Bulletin Board

Q

Thank you..Thank you for so many hours of enjoyment fun and putting myself in your stories

Richard Perlini


Q

As a follow up to my comments of a couple of days ago regarding the patriarchal command of history, it would be remiss of me not to uphold you as the contrarian. As a Woman I enjoy your novels because your Women (not, God forbid, your heroines) are on the spectrum from good to evil. We are beautiful; We are ugly. We are virgins; We are whores We are brave; We are cowards. We are loyal; We are traitors. In fact, Mr. Cornwell, in opposition to the single faceted Female stereotype of most popular literature, you allow your Female characters to present as fully realized persons in their own right - functioning, complex, valuable human beings. You give us Brida –lover and sorceress. Do you understand how empowering that is?  You, Mr. Cornwell, give Women value and recognition of a worth rarely seen in popular literature. So, thank you! I am sure we are all sick to the molars of the phrase “feminist”, but as there hasn’t been too much else come along, I will give it to you in the best hopes we will soon have something better to give you instead. What I most want to say is – thank you, Sir, for the respect for Me that you mirror through your fictional Women.

Francine Kent


Q

Hello.

While my Grand Daughter was reading to me tonight we discovered that the Good and Saintly Abbess Hild had, at one point, been “spread among the buttercups”.  What a delightful proposition! And what a lovely reminder, among the shared giggles, that naughtiness knows no generation. I do hope the dear woman had a splendid afternoon …..

Eleanor Lester

A

The dear woman did. I promise!


Q

Hello Mr. Cornwell

Have read most, if not all, of your various books and always looking forward to the next one....While recently reading Sharpe's Devil, which is set from 1820 to 1821, I noticed a reference to Toronto, Ontario, whose name was not bought into being until 1834, thought I would mention this in passing. Originally from UK now residing in Toronto, which is why I felt obligated to mention this and Toronto was actually called York at that time (1793 thru 1834). Loving the Last Kingdom on TV especially series 1 and 3 thought series 2 a bit weak...

Cheers

Mick

A

I actually knew that, so I can only assume I made a horrible mistake. Not for the first time either!

 


Q

Dear Mr. Cornwell,

My name is Alex, I live in Spain and I am Italian.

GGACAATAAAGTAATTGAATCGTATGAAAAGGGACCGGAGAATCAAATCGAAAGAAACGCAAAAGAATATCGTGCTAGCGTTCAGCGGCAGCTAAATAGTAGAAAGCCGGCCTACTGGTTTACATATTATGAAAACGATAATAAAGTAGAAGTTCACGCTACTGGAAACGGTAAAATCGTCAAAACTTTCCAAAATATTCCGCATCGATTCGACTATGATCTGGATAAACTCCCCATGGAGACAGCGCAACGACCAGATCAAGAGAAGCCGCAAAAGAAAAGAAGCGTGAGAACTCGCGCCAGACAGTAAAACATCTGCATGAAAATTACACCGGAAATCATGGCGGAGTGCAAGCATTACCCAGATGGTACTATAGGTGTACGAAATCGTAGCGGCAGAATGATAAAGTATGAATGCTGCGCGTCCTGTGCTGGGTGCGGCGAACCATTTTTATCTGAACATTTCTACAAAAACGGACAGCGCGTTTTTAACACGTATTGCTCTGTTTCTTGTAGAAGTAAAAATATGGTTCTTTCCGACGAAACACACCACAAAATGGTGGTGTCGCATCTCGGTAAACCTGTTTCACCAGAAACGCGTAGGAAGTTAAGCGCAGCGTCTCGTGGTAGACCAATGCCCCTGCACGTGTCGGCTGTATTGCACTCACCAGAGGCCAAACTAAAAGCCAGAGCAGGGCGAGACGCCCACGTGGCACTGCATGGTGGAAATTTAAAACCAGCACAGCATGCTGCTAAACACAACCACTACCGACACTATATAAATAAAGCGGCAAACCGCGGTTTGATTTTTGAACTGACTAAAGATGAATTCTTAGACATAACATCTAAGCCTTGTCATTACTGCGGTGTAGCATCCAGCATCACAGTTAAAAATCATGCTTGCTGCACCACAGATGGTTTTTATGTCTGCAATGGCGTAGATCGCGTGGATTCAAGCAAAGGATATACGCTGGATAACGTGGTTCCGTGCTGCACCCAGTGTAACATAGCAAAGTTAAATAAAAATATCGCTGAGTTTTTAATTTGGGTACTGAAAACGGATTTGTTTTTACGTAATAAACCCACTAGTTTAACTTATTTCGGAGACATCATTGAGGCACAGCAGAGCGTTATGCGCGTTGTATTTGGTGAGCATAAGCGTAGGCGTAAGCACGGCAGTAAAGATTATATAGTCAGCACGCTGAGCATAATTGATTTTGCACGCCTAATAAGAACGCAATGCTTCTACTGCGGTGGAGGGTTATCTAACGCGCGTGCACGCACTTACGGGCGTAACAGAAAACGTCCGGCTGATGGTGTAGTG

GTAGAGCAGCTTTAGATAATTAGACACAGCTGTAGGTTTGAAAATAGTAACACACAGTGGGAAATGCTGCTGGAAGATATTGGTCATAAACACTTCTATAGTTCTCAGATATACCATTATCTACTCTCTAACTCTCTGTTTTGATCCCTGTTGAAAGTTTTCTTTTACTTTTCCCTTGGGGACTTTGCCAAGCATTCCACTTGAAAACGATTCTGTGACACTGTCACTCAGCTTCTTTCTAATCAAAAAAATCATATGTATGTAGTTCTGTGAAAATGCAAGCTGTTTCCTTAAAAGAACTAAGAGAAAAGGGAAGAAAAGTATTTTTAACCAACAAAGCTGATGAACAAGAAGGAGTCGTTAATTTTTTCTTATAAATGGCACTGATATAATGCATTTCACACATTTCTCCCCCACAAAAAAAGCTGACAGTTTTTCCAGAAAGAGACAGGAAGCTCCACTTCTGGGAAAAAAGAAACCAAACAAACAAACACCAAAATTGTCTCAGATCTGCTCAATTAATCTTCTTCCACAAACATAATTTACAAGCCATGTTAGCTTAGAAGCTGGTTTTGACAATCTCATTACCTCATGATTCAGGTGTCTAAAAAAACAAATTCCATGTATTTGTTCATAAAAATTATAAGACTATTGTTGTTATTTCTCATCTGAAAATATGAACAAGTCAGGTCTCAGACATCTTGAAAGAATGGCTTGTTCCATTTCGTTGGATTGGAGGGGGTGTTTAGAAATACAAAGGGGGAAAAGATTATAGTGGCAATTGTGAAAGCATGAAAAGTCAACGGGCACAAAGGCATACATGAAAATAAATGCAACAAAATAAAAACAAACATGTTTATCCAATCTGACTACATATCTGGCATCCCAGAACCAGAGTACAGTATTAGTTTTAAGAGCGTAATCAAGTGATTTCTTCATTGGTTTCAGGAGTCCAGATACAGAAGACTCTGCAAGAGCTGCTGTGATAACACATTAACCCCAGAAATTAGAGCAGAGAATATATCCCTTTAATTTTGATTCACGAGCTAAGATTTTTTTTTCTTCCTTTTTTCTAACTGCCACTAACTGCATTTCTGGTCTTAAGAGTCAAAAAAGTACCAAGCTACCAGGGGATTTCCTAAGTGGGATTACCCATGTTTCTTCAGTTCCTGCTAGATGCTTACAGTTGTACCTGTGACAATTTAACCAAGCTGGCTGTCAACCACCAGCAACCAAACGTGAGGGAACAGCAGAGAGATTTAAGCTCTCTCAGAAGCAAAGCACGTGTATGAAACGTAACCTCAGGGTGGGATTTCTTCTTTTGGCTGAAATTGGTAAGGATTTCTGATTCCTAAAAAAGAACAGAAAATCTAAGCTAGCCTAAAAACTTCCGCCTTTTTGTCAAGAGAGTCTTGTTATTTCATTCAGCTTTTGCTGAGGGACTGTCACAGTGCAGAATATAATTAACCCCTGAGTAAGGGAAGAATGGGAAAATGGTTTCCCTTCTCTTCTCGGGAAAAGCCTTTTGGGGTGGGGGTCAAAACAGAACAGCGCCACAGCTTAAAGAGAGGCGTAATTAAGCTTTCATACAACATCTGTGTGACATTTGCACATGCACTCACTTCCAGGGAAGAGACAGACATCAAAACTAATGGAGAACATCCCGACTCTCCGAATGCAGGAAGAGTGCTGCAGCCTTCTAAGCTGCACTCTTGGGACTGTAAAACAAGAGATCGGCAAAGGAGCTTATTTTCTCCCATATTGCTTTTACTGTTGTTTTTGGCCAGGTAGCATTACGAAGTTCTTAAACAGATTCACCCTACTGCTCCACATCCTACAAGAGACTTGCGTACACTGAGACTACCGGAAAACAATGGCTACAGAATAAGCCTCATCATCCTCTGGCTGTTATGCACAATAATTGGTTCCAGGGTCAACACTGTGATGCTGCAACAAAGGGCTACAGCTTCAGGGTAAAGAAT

I really like how you write. Now, I am reading Azincourt and it's a pure pleasure.

I usually don't read novels/fictional works. I read a lot of classical literature until when I was 21. After that (now I am 38) I usually read non-fiction (medicine, biology, history, art, science, economics, etc.). I did that because I felt a bit stupid reading fictional works. I don't want to seem rude, but this is how I felt it. I don't mean that I consider to be stupid people who read fiction. Not at all. What I mean, is that I am so ignorant, that when I read I want to learn something.

Anyway some months ago I decided to change this a bit and I started reading fictional works. Last year I published two non-fiction books. One of them was an essay about our society (I published it in Italian and I translated them into Spanish ). For this essay I did a lot of research work and I read many books which were not my main interest. Now, I need a bit of rest from "bad things", such  as bad medicine, injustice in the society, etc. and therefore I decided to read for the pure pleasure of reading.

Besides, when I read your books I can also learn many things, I can expand my English vocabulary, I can learn/see how one writes in good English.

I want to tell you my story with your books. I read the first book of yours more than 20 years ago when I was a teenager.  I went to a big supermarket with my mum and when we were waiting at the cash register we saw your books of the series  The Warlord Chronicles (Il romanzo di Excalibur in Italian). My mum asked me if I wanted the first book. I nod and so, every two weeks she bought me one of the fives tomes (in Italian the books are 5 instead of 3). I spent a beautiful summer reading those books. I still have them in one of my bookshelves here in Spain. I didn't know who Bernard Cornwell was, and actually I didn't care much. At the time I was only captured by the beautiful stories. Besides, in the mid 90s I hadn't never used the Internet yet.